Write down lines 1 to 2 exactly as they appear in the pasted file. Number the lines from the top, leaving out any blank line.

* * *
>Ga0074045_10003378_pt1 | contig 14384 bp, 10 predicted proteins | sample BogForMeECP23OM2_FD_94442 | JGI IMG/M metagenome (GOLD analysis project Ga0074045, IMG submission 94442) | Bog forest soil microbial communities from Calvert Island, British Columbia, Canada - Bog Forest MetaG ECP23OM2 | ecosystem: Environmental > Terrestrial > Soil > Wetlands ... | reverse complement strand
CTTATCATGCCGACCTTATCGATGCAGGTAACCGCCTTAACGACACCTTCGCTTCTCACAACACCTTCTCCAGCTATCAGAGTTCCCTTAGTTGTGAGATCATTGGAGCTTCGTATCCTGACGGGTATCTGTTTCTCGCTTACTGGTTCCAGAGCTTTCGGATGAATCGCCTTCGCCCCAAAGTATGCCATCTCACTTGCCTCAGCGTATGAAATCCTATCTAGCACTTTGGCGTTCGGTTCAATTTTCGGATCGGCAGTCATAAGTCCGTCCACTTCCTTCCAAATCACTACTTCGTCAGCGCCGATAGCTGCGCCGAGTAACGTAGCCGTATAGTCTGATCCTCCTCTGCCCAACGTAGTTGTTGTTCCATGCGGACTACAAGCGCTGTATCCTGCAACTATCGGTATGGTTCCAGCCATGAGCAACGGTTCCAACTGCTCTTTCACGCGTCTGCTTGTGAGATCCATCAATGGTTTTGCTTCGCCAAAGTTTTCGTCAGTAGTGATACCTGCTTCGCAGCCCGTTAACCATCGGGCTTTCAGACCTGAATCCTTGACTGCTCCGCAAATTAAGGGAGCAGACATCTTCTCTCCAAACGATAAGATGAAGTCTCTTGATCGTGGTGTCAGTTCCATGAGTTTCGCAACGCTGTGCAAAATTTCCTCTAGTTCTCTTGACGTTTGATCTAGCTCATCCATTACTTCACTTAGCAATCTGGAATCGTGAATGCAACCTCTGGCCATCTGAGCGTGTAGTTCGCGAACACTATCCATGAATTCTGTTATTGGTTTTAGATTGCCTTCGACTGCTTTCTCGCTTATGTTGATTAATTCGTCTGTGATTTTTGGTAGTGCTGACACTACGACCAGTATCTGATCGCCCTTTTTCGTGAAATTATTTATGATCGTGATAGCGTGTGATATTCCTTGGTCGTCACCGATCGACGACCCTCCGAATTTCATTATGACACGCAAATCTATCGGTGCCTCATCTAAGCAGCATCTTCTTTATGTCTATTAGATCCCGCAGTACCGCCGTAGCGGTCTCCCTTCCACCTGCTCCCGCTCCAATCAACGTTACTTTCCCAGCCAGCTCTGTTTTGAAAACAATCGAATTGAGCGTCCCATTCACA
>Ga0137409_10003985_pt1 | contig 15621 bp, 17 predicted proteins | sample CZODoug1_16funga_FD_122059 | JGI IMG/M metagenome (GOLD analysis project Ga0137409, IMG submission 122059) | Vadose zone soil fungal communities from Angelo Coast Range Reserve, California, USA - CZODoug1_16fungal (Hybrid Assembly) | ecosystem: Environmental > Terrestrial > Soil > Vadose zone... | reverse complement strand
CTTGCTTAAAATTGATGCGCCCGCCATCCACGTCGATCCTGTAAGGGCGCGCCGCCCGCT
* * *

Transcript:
>Ga0074045_10003378_pt1 | contig 14384 bp, 10 predicted proteins | sample BogForMeECP23OM2_FD_94442 | JGI IMG/M metagenome (GOLD analysis project Ga0074045, IMG submission 94442) | Bog forest soil microbial communities from Calvert Island, British Columbia, Canada - Bog Forest MetaG ECP23OM2 | ecosystem: Environmental > Terrestrial > Soil > Wetlands ... | reverse complement strand
CTTATCATGCCGACCTTATCGATGCAGGTAACCGCCTTAACGACACCTTCGCTTCTCACAACACCTTCTCCAGCTATCAGAGTTCCCTTAGTTGTGAGATCATTGGAGCTTCGTATCCTGACGGGTATCTGTTTCTCGCTTACTGGTTCCAGAGCTTTCGGATGAATCGCCTTCGCCCCAAAGTATGCCATCTCACTTGCCTCAGCGTATGAAATCCTATCTAGCACTTTGGCGTTCGGTTCAATTTTCGGATCGGCAGTCATAAGTCCGTCCACTTCCTTCCAAATCACTACTTCGTCAGCGCCGATAGCTGCGCCGAGTAACGTAGCCGTATAGTCTGATCCTCCTCTGCCCAACGTAGTTGTTGTTCCATGCGGACTACAAGCGCTGTATCCTGCAACTATCGGTATGGTTCCAGCCATGAGCAACGGTTCCAACTGCTCTTTCACGCGTCTGCTTGTGAGATCCATCAATGGTTTTGCTTCGCCAAAGTTTTCGTCAGTAGTGATACCTGCTTCGCAGCCCGTTAACCATCGGGCTTTCAGACCTGAATCCTTGACTGCTCCGCAAATTAAGGGAGCAGACATCTTCTCTCCAAACGATAAGATGAAGTCTCTTGATCGTGGTGTCAGTTCCATGAGTTTCGCAACGCTGTGCAAAATTTCCTCTAGTTCTCTTGACGTTTGATCTAGCTCATCCATTACTTCACTTAGCAATCTGGAATCGTGAATGCAACCTCTGGCCATCTGAGCGTGTAGTTCGCGAACACTATCCATGAATTCTGTTATTGGTTTTAGATTGCCTTCGACTGCTTTCTCGCTTATGTTGATTAATTCGTCTGTGATTTTTGGTAGTGCTGACACTACGACCAGTATCTGATCGCCCTTTTTCGTGAAATTATTTATGATCGTGATAGCGTGTGATATTCCTTGGTCGTCACCGATCGACGACCCTCCGAATTTCATTATGACACGCAAATCTATCGGTGCCTCATCTAAGCAGCATCTTCTTTATGTCTATTAGATCCCGCAGTACCGCCGTAGCGGTCTCCCTTCCACCTGCTCCCGCTCCAATCAACGTTACTTTCCCAGCCAGCTCTGTTTTGAAAACAATCGAATTGAGCGTCCCATTCACA